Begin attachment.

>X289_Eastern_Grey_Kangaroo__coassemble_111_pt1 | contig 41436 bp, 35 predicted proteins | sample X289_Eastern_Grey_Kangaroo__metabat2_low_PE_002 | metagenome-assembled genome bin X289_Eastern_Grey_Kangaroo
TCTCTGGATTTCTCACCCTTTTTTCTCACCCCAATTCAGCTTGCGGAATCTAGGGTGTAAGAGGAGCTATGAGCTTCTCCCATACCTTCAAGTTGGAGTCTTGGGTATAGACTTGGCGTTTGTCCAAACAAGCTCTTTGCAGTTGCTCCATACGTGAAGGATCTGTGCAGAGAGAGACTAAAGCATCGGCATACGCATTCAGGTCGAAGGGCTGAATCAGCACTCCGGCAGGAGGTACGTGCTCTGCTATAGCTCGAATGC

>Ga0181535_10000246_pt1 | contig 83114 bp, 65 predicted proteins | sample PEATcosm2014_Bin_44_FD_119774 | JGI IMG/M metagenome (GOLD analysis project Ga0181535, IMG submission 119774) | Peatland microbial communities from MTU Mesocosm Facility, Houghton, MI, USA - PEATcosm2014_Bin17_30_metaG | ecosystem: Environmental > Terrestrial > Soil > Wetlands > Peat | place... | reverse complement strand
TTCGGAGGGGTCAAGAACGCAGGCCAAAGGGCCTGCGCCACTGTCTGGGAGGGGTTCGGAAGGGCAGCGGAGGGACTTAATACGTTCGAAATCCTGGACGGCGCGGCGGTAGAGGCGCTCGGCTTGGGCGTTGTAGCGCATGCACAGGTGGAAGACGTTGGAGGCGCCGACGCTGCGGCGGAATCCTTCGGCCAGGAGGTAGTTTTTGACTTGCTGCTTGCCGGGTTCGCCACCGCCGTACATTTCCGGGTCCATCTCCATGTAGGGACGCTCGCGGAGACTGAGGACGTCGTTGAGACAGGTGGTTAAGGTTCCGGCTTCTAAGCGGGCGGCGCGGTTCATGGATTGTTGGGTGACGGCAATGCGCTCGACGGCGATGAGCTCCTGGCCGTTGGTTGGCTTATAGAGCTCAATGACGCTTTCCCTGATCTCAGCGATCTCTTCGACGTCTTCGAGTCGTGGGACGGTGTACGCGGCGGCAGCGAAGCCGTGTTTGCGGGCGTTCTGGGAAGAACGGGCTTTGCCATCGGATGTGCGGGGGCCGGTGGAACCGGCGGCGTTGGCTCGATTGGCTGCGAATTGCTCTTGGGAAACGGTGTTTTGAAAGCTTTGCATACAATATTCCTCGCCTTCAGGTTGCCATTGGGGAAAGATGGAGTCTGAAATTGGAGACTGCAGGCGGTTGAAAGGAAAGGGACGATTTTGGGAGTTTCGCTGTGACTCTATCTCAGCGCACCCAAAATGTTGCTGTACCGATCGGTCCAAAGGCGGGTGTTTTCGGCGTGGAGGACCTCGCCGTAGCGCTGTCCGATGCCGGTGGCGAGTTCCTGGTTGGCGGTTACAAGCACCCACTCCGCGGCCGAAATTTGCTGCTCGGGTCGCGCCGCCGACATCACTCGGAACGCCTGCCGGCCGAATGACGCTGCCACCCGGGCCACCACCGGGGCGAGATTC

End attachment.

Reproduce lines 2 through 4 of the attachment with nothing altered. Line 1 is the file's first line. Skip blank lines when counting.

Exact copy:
TCTCTGGATTTCTCACCCTTTTTTCTCACCCCAATTCAGCTTGCGGAATCTAGGGTGTAAGAGGAGCTATGAGCTTCTCCCATACCTTCAAGTTGGAGTCTTGGGTATAGACTTGGCGTTTGTCCAAACAAGCTCTTTGCAGTTGCTCCATACGTGAAGGATCTGTGCAGAGAGAGACTAAAGCATCGGCATACGCATTCAGGTCGAAGGGCTGAATCAGCACTCCGGCAGGAGGTACGTGCTCTGCTATAGCTCGAATGC

>Ga0181535_10000246_pt1 | contig 83114 bp, 65 predicted proteins | sample PEATcosm2014_Bin_44_FD_119774 | JGI IMG/M metagenome (GOLD analysis project Ga0181535, IMG submission 119774) | Peatland microbial communities from MTU Mesocosm Facility, Houghton, MI, USA - PEATcosm2014_Bin17_30_metaG | ecosystem: Environmental > Terrestrial > Soil > Wetlands > Peat | place... | reverse complement strand
TTCGGAGGGGTCAAGAACGCAGGCCAAAGGGCCTGCGCCACTGTCTGGGAGGGGTTCGGAAGGGCAGCGGAGGGACTTAATACGTTCGAAATCCTGGACGGCGCGGCGGTAGAGGCGCTCGGCTTGGGCGTTGTAGCGCATGCACAGGTGGAAGACGTTGGAGGCGCCGACGCTGCGGCGGAATCCTTCGGCCAGGAGGTAGTTTTTGACTTGCTGCTTGCCGGGTTCGCCACCGCCGTACATTTCCGGGTCCATCTCCATGTAGGGACGCTCGCGGAGACTGAGGACGTCGTTGAGACAGGTGGTTAAGGTTCCGGCTTCTAAGCGGGCGGCGCGGTTCATGGATTGTTGGGTGACGGCAATGCGCTCGACGGCGATGAGCTCCTGGCCGTTGGTTGGCTTATAGAGCTCAATGACGCTTTCCCTGATCTCAGCGATCTCTTCGACGTCTTCGAGTCGTGGGACGGTGTACGCGGCGGCAGCGAAGCCGTGTTTGCGGGCGTTCTGGGAAGAACGGGCTTTGCCATCGGATGTGCGGGGGCCGGTGGAACCGGCGGCGTTGGCTCGATTGGCTGCGAATTGCTCTTGGGAAACGGTGTTTTGAAAGCTTTGCATACAATATTCCTCGCCTTCAGGTTGCCATTGGGGAAAGATGGAGTCTGAAATTGGAGACTGCAGGCGGTTGAAAGGAAAGGGACGATTTTGGGAGTTTCGCTGTGACTCTATCTCAGCGCACCCAAAATGTTGCTGTACCGATCGGTCCAAAGGCGGGTGTTTTCGGCGTGGAGGACCTCGCCGTAGCGCTGTCCGATGCCGGTGGCGAGTTCCTGGTTGGCGGTTACAAGCACCCACTCCGCGGCCGAAATTTGCTGCTCGGGTCGCGCCGCCGACATCACTCGGAACGCCTGCCGGCCGAATGACGCTGCCACCCGGGCCACCACCGGGGCGAGATTC